This has both the brutal realism of Greek thought and its gnomic peculiarity. From death as a certain weight to the throwweight of ballistic missiles, I can sketch a shaky line.  At some point on the line would be Rilke’s Eurydice, pregant with her own death.
Und ihr Gestorbensein 
erfüllte sie wie Fülle. 
|And her mortality
Filled her like a weight”
Which is of course not a translation at all – but doesn’t every translator go into the depths and come back with shadows?


Tuesday, October 07, 2014

short term patchwork long term disaster

John Quiggins at Crooked Timber has a post about the incoherence of the US' s Middle Eastern policy in which he writes that the US has only done one thing consistently in the Middle East, which is slavishly follow Israel's policy.
Nice as it would be to have some compressed and easily understood guide to US policy, I don't think this one is is. 
Actually, it is not just Israel that acts as a driver of US policy – although in actuality I think this is a two way driver, and that Israel does a lot of things that the US government wants them to do while pretending to condemn them or hold them at a distance – but Saudi Arabia. Why should the US, which is buddies with all the authoritarian Gulf states and calmly watched as the Saudis invaded bahrain and suppressed a democratic revolt, care about Assad? I mean, we have no real reason to overthrow Assad. It will actually make US policy much more difficult if Syria fragments. But the Saudis fear Iran, and thus want to damage their ally. That’s it. Similarly, when Pakistan illegally steals the technology and designs to build nuclear weapons, and are financed in this endeavor by the Saudis, we do… nothing. When Iran openly pursues nuclear power and, we presume, a nuclear weapon, we go apeshit.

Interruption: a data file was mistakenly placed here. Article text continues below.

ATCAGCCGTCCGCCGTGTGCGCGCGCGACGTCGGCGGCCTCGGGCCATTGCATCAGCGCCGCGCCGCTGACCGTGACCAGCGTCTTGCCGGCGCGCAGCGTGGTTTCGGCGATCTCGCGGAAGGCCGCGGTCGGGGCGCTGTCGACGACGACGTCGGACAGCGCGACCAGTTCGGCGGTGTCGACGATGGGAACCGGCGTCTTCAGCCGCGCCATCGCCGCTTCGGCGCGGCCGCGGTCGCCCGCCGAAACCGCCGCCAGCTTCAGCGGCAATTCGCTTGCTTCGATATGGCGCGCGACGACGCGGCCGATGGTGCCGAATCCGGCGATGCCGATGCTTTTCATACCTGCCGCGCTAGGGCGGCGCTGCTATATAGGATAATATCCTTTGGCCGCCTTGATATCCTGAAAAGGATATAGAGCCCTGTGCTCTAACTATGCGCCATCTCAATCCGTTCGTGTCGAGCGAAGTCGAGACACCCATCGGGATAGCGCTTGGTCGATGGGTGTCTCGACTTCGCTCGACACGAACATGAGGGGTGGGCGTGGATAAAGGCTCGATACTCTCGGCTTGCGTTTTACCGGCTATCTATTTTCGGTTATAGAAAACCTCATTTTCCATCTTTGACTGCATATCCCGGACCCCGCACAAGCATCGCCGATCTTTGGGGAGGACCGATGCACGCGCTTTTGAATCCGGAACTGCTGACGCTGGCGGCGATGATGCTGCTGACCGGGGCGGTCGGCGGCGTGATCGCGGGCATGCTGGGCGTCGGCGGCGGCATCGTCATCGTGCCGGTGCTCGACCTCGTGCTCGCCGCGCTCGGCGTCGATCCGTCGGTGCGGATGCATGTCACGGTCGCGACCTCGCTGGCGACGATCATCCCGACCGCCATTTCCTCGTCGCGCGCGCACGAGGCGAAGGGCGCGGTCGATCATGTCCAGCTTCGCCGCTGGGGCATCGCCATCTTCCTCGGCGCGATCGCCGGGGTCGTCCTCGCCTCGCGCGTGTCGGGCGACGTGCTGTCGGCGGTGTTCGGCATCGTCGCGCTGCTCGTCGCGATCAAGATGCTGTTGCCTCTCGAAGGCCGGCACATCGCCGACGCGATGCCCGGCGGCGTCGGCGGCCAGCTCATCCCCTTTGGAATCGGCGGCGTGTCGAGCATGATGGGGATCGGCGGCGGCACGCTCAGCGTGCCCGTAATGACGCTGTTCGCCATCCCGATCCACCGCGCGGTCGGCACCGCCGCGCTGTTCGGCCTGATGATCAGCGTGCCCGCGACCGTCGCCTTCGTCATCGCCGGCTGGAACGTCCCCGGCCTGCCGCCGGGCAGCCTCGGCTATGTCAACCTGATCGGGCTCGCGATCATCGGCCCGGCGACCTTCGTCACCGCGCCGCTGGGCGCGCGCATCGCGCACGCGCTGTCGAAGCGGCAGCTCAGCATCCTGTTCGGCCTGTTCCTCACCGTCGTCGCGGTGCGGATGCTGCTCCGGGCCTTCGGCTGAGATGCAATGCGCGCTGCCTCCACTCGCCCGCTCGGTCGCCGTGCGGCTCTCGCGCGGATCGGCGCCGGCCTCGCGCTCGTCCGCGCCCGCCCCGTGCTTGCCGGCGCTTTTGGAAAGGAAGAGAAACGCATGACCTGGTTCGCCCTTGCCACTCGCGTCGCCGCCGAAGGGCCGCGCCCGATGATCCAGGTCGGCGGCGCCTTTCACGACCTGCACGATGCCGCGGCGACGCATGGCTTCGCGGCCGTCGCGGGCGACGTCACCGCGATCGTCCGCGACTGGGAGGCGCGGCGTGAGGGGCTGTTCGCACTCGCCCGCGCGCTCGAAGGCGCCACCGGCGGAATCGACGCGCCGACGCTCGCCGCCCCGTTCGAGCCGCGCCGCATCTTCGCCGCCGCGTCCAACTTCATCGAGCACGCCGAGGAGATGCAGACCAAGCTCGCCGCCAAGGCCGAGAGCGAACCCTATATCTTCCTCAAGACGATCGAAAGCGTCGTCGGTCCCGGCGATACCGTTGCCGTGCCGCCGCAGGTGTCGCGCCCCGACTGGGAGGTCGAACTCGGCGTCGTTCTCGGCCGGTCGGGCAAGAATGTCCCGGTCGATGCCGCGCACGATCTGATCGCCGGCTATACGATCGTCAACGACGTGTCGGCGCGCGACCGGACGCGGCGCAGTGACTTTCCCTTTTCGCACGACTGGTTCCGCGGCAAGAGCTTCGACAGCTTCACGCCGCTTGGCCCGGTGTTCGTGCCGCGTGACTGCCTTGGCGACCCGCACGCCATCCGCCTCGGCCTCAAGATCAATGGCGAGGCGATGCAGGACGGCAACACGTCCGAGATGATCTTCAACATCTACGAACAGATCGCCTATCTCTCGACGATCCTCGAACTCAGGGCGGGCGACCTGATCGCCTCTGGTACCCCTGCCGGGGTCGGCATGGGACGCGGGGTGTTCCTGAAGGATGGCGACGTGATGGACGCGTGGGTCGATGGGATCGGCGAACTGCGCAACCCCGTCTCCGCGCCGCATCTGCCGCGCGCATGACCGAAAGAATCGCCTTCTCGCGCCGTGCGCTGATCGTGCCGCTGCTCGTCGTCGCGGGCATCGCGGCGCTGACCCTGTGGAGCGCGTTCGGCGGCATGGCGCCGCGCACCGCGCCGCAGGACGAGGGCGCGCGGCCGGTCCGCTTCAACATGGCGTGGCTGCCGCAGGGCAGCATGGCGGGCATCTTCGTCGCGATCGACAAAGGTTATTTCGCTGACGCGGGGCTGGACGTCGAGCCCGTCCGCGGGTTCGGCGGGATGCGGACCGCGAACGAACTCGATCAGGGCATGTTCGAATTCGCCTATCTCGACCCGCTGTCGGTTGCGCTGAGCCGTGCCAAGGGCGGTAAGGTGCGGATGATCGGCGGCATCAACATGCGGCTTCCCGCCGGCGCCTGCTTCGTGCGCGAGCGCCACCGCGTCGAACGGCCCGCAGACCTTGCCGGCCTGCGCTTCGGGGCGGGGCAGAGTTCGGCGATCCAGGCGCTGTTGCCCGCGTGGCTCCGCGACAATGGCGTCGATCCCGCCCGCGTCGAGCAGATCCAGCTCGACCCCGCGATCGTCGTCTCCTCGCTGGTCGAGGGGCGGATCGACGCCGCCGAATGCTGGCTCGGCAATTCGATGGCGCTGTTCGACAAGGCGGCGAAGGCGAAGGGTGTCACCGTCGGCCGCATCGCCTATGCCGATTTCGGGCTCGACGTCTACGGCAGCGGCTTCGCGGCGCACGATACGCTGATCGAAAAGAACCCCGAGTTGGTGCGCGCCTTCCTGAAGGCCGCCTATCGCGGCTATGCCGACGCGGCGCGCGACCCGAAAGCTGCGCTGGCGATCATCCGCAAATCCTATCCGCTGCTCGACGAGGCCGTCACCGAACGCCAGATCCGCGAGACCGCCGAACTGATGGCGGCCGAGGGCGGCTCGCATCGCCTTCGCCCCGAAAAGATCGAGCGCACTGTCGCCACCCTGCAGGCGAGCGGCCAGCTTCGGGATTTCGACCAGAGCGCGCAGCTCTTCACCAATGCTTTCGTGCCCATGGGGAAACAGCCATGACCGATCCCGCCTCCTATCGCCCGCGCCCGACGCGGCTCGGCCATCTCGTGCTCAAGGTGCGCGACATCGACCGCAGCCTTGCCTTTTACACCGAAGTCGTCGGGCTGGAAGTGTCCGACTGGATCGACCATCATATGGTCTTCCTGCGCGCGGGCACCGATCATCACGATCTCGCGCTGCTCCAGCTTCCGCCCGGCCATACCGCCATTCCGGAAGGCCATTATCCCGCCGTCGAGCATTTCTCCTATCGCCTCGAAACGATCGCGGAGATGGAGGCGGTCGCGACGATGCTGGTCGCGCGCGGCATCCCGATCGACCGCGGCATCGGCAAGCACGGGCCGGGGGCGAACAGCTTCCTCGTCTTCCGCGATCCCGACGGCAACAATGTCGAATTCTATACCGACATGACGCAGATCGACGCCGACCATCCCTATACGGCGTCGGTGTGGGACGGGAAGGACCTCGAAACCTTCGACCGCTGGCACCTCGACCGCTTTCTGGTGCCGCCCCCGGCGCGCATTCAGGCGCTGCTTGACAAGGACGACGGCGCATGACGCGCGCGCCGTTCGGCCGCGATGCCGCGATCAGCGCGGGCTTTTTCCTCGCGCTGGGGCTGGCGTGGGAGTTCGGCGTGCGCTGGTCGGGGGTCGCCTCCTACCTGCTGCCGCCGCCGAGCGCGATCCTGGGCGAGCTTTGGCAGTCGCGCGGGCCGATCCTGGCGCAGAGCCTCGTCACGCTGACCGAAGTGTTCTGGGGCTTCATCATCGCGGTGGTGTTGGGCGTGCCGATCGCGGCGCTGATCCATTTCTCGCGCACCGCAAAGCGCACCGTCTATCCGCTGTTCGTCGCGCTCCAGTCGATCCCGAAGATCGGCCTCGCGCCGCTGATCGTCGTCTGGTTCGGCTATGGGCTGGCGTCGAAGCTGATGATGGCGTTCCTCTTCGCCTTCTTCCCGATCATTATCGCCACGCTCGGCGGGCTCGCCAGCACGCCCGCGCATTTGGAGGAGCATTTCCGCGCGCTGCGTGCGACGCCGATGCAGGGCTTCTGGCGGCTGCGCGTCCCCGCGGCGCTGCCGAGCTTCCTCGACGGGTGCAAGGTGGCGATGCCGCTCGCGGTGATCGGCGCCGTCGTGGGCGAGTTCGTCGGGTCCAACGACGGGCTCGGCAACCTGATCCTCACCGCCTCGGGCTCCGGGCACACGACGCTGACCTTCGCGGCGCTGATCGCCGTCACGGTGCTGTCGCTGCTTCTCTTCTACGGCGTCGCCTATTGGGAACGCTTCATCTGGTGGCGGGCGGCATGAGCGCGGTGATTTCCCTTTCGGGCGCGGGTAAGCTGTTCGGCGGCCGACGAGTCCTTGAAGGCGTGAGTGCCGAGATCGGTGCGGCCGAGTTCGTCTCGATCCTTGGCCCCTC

If the US had taken a far sterner stance towards Saudi Arabia and had established a relationship with Iran in 1989, like Israel, at that time, was advocating, we would surely not have had 9/11, and there would surely be no ISIS.
I would define the US problem in the Middle East differently. Our patchwork of short term policy decisions reflect an unthought out long term framework that has long been broken. It isn’t just the Israel connection that is responsible for this. Rather, it is literally the politics of the oil companies which has brought us to this point.

The ethics of integrity or the Baker at Dachau

    Throughout the 19th and 20th century, one stumbles upon the lefthand heirs of Burke – Red Tories, as Orwell called them. Orwell’s inst...